"Convergence" is DC's latest attempt to reorganize, or at least play with, their fractured continuity. When you think about it, DC's relationship to its continuity is a lot like a 13 year old's relationship to his penis. He knows that he should stop playing with it so much, but he just can't leave it alone.
In this particular company-wide crossover event, yet another iteration of Braniac has preserved several versions of Gotham and Metropolis from pre-Crisis continuity to the present. All of these various Gothams and Metropolises have been placed under an unbreakable dome for a year, and all of the superheroes living under these domes have been de-powered. It is only with the lifting of the domes, and with the announcement that a champion has been selected from each city, that the superheroes regain their powers and begin to battle one another for their cities' survival.
In other words, it's a lot like Marvel's Secret Wars meets Crisis on Infinite Earths. Substitute Braniac (or Telos, or Deimos) for The Beyonder, add other worlds to your stock of superheroes, and there you go. Thus we have the Wildstorm heroes inhabiting the same universe as Captain Marvel, the pre-Crisis Barry Allen inhabiting the same universe as the New 52 version, and so on. It's total overkill, and many of the heroes begin fighting other heroes with a ridiculously low level of motivation to do so. A voice in the sky basically says, "Fight!" and most of them do just that.
Reading through Convergence took me quite a while. It's 89 issues long, and like most other crossover events it's not much of a story. There are so many titles in Convergence, and so many of them from pre-52 continuity, that I had trouble remembering the backstory for some of the characters. Aside from the Convergence title itself, no other title has more than two issues, and what results is a blur of similar characters in similar situations.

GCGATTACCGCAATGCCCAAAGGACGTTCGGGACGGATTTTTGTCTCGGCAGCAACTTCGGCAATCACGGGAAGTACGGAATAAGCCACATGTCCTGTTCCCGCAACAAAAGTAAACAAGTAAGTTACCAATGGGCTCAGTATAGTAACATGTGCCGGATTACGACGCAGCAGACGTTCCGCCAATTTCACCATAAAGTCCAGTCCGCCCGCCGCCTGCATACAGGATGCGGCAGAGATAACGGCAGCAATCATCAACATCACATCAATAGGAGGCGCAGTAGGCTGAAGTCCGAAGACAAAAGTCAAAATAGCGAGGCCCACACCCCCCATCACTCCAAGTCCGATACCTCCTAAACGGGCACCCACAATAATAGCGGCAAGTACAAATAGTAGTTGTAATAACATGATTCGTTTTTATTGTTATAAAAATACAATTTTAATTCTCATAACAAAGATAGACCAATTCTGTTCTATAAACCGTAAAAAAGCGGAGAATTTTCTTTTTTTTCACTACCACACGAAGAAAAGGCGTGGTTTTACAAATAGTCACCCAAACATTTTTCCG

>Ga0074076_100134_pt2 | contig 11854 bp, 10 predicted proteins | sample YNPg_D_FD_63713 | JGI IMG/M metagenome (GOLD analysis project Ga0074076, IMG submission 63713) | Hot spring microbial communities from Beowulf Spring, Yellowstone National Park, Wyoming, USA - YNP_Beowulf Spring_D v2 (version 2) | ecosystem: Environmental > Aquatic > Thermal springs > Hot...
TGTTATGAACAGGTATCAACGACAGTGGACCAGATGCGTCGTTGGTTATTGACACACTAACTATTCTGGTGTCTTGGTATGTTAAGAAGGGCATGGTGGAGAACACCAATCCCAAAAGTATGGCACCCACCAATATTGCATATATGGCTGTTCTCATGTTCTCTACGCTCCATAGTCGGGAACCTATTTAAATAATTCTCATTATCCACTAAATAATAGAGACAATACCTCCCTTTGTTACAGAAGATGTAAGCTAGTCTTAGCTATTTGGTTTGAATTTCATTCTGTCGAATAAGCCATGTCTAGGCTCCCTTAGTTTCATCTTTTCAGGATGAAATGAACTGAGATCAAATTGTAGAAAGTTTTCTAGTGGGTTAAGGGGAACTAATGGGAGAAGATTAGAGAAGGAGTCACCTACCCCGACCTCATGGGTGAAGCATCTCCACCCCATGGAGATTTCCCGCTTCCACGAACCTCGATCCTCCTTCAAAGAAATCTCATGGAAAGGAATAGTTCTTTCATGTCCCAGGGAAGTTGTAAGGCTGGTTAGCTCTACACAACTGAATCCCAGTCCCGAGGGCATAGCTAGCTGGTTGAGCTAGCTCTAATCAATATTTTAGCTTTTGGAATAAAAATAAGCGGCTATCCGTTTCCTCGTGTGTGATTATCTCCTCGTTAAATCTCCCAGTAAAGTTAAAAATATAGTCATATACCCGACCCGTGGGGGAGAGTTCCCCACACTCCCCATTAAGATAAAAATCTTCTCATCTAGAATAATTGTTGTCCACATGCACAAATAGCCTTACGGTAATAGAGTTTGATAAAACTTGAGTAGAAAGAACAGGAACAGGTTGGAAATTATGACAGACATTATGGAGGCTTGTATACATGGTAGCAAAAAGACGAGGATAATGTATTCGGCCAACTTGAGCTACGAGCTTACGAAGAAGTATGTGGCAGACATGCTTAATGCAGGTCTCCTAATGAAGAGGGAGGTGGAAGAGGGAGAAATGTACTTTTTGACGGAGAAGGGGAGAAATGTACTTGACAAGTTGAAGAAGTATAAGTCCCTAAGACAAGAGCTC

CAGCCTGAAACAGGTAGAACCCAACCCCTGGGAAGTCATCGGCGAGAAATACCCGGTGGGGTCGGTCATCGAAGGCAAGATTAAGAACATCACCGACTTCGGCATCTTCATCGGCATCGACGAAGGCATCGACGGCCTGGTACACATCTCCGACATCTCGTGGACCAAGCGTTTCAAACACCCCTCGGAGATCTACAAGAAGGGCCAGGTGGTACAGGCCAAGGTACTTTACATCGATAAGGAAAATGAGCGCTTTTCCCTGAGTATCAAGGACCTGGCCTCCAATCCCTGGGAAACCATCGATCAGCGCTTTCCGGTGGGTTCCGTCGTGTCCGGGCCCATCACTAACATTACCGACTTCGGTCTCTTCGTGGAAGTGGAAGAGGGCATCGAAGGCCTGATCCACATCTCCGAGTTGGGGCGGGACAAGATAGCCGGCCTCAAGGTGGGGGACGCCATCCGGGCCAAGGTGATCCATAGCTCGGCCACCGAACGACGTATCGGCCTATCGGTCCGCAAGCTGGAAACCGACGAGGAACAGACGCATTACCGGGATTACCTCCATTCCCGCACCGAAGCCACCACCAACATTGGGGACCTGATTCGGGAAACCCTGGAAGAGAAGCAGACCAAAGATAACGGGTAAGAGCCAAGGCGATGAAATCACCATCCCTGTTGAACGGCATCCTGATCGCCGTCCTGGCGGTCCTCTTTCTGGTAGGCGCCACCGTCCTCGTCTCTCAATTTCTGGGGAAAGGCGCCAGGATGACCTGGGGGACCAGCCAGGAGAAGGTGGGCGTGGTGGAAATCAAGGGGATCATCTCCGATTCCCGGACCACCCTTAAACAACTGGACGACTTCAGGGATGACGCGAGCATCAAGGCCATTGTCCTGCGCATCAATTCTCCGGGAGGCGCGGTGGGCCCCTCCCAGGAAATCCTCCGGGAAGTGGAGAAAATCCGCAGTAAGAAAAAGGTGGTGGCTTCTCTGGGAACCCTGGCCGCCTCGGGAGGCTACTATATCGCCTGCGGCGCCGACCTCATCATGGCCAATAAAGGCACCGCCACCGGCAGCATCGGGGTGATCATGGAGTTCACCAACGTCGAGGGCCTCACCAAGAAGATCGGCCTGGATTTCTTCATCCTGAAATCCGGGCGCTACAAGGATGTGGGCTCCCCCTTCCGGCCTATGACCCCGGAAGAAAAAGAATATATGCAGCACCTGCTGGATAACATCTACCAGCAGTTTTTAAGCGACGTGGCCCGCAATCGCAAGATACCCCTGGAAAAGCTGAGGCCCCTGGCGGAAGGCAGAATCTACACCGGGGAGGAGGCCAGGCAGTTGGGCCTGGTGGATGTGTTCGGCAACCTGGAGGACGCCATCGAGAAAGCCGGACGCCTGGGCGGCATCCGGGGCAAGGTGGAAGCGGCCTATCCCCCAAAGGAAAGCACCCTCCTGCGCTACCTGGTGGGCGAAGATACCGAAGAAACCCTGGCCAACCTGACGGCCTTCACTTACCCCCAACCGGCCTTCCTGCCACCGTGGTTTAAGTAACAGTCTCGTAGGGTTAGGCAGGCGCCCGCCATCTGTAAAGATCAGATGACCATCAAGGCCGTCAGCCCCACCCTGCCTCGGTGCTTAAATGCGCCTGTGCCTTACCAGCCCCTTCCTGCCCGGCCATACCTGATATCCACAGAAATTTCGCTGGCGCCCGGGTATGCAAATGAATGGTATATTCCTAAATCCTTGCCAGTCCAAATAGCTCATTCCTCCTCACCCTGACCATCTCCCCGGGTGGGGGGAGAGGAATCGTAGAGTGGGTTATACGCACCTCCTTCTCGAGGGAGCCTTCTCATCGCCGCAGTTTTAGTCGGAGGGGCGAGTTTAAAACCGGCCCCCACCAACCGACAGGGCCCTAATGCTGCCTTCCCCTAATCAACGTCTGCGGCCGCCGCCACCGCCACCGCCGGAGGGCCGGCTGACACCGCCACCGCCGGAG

I mean come on - it's not the 80s anymore. Does anyone really want to read another issue of Batman and the Outsiders? Does anyone really want to know how the Supergirl Matrix and red-haired Luthor are getting along? Unlike Crisis on Infinite Earths, which painted a grand picture against a cosmos-wide backdrop, this "event" feels paper-thin, and rushed. More than anything, it lacks grandeur.
Of course there are exceptions to the above, or maybe I should say diamonds in the rough. The first Convergence issue of Wonder Woman is great, as is the throwback Blue Beetle featuring all of the Charlton characters. But these exceptions are few, and are overwhelmed by the mediocre writing in other titles.
Which isn't to say that I didn't enjoy parts of it. It was nice to see pre-Crisis Barry Allen again. It was nice to see the characters from Flashpoint, and also the Crime Syndicate. But why throw the older superheroes from Kingdom Come into the mix? Why use the Justice League from The New Frontier? Why Captain Carrot? Some of the characters blend better than others, and including ALL of them smacks more of marketing strategy than competent, cohesive storytelling.
Compared to previous DC crossover events like Crisis on Infinite Earths, Identity Crisis, Infinite Crisis (my personal favorite), Final Crisis, or even 52, I'd have to say that Convergence is an abject failure. It's simply reaching too far, and it wasn't planned well enough. It also lacks drama, and as a story it should have been driven by its characters, not by a corporate need to revise a failing continuity.
But hey, perhaps you could take Braniac as a metaphor for DC Comics itself. Perhaps you could mine Convergence for a deeper meaning, and a deeper relationship between a comic book publisher and its characters. The meaning, the metaphor, and the relationship thus drawn aren't cheering, but they are something to ponder.